Techniques for Coping with Caregiver Stress – Part 1

With an aging population, more adult children are finding themselves faced with the difficult dilemma of caring for aging parents. In fact, the Centers for Disease Control estimate that nearly 34 million Americans provide caregiver services to someone over 18 who suffers from illness or disability. Roughly 83% are family members. This means there are approximately 28.2 million unpaid family caregivers providing these services to loved ones every year.

While caring for an elderly loved one can be a rewarding endeavor, it is not without its complications. This is especially true when it comes at the peak of one’s careers or perhaps while still raising minor children. Unfortunately, AARP only about 61% reach out to friends and family for help. But there is hope.

What is caregiver stress, and how do I recognize it?

Caregiver stress is exactly what it sounds like. It is caused by ongoing and constant responsible for a loved one who needs routine care. This may mean assisting a loved one with activities of daily living (ADL’s), such as eating, bathing, using the restroom, changing adult diapers. It can also include monitoring medications, providing transportation to and from doctor appointments, supervising and making physical changes to the home environment, and even acting as a health care surrogate or power of attorney for decision making. All of these can create an overwhelming amount of stress and lead to personal negative health consequences.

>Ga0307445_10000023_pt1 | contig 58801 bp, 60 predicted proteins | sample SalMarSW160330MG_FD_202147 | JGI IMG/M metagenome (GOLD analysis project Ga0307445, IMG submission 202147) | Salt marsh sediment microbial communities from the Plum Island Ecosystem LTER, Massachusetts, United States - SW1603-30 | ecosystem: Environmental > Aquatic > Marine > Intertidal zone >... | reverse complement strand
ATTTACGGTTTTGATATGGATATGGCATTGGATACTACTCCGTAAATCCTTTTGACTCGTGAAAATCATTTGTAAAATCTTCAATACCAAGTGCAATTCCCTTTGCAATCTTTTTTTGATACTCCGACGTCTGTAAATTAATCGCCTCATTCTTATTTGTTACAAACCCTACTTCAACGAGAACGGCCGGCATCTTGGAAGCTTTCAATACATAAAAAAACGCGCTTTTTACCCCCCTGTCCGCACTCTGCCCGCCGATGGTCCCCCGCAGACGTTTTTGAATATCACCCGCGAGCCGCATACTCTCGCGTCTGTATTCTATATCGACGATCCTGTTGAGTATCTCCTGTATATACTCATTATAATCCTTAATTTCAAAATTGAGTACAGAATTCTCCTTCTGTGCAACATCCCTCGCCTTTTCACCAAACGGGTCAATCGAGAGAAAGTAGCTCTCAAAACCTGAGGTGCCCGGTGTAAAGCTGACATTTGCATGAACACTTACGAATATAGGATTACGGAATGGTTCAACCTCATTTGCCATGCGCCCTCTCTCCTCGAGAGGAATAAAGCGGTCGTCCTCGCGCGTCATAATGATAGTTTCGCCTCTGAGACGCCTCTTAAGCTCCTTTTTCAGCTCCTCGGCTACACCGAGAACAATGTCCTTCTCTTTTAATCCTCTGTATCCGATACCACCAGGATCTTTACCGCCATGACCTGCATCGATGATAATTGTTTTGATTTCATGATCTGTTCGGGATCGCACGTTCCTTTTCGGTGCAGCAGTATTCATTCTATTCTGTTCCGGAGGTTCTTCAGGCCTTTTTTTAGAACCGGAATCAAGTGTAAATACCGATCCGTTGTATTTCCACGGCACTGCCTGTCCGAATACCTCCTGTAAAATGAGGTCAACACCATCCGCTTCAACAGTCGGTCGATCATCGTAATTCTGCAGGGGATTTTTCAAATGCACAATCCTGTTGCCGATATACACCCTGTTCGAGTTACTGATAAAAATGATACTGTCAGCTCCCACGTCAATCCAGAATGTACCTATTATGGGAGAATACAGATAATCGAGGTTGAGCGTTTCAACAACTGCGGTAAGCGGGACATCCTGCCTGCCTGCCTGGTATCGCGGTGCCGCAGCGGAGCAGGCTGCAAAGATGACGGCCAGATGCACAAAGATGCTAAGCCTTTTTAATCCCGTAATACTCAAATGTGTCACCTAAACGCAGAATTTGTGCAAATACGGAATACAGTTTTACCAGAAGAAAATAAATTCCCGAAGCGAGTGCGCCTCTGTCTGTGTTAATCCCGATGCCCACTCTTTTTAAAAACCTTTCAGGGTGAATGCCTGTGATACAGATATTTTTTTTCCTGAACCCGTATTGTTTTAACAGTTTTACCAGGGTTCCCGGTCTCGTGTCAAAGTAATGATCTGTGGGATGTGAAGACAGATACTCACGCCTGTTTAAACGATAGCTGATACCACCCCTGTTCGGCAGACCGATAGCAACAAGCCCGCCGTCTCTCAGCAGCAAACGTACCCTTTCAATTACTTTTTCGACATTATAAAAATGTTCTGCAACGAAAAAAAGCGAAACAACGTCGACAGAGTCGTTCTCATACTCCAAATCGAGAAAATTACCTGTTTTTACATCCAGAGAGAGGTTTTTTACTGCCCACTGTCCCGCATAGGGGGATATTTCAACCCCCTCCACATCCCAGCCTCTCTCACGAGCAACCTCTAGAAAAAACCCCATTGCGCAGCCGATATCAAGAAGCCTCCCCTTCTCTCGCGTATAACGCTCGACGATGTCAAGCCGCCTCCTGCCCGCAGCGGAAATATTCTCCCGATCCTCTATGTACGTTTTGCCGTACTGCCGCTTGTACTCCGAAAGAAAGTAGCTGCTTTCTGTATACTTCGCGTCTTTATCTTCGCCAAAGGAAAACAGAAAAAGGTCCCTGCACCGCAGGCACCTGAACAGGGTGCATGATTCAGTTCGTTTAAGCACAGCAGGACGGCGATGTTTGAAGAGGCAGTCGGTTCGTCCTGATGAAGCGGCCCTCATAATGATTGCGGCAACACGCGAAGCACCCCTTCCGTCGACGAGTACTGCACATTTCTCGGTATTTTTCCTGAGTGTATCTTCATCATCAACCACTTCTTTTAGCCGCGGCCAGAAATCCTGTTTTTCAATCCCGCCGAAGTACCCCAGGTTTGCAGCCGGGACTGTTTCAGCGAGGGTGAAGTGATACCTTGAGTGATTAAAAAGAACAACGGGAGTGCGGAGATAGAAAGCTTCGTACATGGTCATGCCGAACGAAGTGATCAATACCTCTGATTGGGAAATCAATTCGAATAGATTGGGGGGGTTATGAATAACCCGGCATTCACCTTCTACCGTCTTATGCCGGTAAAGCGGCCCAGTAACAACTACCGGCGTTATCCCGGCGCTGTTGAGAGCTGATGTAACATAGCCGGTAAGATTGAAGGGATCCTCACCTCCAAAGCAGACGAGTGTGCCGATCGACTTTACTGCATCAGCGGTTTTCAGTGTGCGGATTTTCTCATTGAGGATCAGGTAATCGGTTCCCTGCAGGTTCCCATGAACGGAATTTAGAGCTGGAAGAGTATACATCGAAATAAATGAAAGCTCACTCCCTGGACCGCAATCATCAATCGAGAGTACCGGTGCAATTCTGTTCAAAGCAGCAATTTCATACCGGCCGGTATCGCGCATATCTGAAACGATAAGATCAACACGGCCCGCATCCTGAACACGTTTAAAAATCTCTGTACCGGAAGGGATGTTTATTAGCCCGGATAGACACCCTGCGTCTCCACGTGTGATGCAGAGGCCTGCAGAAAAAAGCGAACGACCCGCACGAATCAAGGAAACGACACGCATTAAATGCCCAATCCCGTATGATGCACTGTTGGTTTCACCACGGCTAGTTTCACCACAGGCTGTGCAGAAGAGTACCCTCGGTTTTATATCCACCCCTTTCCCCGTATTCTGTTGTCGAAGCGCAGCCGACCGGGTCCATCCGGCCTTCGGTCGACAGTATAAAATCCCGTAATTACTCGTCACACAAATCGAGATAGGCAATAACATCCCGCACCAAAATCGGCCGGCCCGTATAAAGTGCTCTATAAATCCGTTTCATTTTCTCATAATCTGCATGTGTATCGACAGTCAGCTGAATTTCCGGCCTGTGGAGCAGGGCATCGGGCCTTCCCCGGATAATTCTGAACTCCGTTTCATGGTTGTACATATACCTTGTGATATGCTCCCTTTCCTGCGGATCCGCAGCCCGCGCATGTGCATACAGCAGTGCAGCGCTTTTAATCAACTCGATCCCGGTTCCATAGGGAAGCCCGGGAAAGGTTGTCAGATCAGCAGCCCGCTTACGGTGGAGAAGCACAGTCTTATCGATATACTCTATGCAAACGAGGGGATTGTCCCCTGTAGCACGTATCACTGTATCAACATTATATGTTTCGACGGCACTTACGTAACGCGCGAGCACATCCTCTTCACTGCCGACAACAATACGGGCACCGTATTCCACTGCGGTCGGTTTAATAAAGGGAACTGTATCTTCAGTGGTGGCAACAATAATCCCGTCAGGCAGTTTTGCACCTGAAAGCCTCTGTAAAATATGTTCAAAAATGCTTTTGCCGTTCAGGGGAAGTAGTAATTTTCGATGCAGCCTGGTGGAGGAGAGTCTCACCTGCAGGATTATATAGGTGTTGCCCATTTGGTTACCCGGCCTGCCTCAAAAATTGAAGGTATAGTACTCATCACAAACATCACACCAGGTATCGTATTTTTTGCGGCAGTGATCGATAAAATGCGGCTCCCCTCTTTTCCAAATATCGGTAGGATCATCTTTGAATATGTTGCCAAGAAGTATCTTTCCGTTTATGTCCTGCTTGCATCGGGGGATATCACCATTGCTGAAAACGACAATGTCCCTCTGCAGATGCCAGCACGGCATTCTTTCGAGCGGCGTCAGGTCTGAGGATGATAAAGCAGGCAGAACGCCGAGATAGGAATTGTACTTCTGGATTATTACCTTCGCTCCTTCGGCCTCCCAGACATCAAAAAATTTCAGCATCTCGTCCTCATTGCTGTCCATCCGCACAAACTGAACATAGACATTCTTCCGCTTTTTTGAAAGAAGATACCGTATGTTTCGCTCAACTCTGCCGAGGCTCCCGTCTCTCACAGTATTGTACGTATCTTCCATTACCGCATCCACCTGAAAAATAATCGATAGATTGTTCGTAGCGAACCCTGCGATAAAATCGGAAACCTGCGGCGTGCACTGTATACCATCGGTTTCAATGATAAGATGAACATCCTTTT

Signs that someone is suffering from caregiver stress include:

• Exhaustion • Nervousness or constant awareness and heightened alert for dangers • Becoming isolated from friends and family • Budgeting problems and financial insecurity • Feelings of depression or despair
These are just a handful of the many signs and symptoms. If you or someone you love is experiencing any of these signs of caregiver stress, here are just 4 simple strategies that can help. Nothing is 100% effective, but these may help reduce some of the worry and stress and allow a caregiver to regroup and refresh.

1. Enlist the help of family or close friends

It can sometimes seem impossible to find the time to go shopping, watch a movie, or spend time alone. A caregiver may feel that she has no support, and this may be true for some. However, most people are able to think of someone they can call, whether it is a close friend or family member who lives nearby. While they too may be busy with life’s challenges, do not hesitate to ask if they would be willing or able to watch your loved one for just two hours per week. Start small. Expect people to balk or be nervous. If two hours is too much, see if they would be willing to try just 30 minutes whenever they have some free time. If so, this could provide a much-needed break.

2. Make time for yourself

As the first suggestion indicates, it is crucial to find moments to be alone and do the things you need to do, even if only a few minutes each week. If you are able to free up just two hours per week, be sure to take the time to do something you enjoy. Perhaps you would like to tend to a garden. Maybe it is as simple as going grocery shopping alone. Some caregivers find it nice to go to a movie alone. If your role has become particularly exhausting, you may just choose to take a nap. Whatever you decide, you must find time to be yourself. Much like the advice given to young parents, you need this time to refresh so that you can face the challenge of being a caregiver.

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